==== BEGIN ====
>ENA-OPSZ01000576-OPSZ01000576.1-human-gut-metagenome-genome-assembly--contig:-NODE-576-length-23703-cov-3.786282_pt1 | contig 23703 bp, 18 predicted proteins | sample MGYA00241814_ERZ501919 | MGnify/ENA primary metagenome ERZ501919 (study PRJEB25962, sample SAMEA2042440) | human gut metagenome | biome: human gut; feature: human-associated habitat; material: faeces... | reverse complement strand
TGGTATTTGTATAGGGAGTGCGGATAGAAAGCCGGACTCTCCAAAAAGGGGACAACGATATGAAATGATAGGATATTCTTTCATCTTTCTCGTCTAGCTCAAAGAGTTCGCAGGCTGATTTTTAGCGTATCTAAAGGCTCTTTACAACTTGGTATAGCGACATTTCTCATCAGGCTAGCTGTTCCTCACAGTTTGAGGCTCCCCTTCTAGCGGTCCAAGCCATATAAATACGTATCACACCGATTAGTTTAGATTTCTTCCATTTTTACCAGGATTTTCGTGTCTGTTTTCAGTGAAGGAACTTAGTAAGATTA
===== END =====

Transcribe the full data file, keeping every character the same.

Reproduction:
>ENA-OPSZ01000576-OPSZ01000576.1-human-gut-metagenome-genome-assembly--contig:-NODE-576-length-23703-cov-3.786282_pt1 | contig 23703 bp, 18 predicted proteins | sample MGYA00241814_ERZ501919 | MGnify/ENA primary metagenome ERZ501919 (study PRJEB25962, sample SAMEA2042440) | human gut metagenome | biome: human gut; feature: human-associated habitat; material: faeces... | reverse complement strand
TGGTATTTGTATAGGGAGTGCGGATAGAAAGCCGGACTCTCCAAAAAGGGGACAACGATATGAAATGATAGGATATTCTTTCATCTTTCTCGTCTAGCTCAAAGAGTTCGCAGGCTGATTTTTAGCGTATCTAAAGGCTCTTTACAACTTGGTATAGCGACATTTCTCATCAGGCTAGCTGTTCCTCACAGTTTGAGGCTCCCCTTCTAGCGGTCCAAGCCATATAAATACGTATCACACCGATTAGTTTAGATTTCTTCCATTTTTACCAGGATTTTCGTGTCTGTTTTCAGTGAAGGAACTTAGTAAGATTA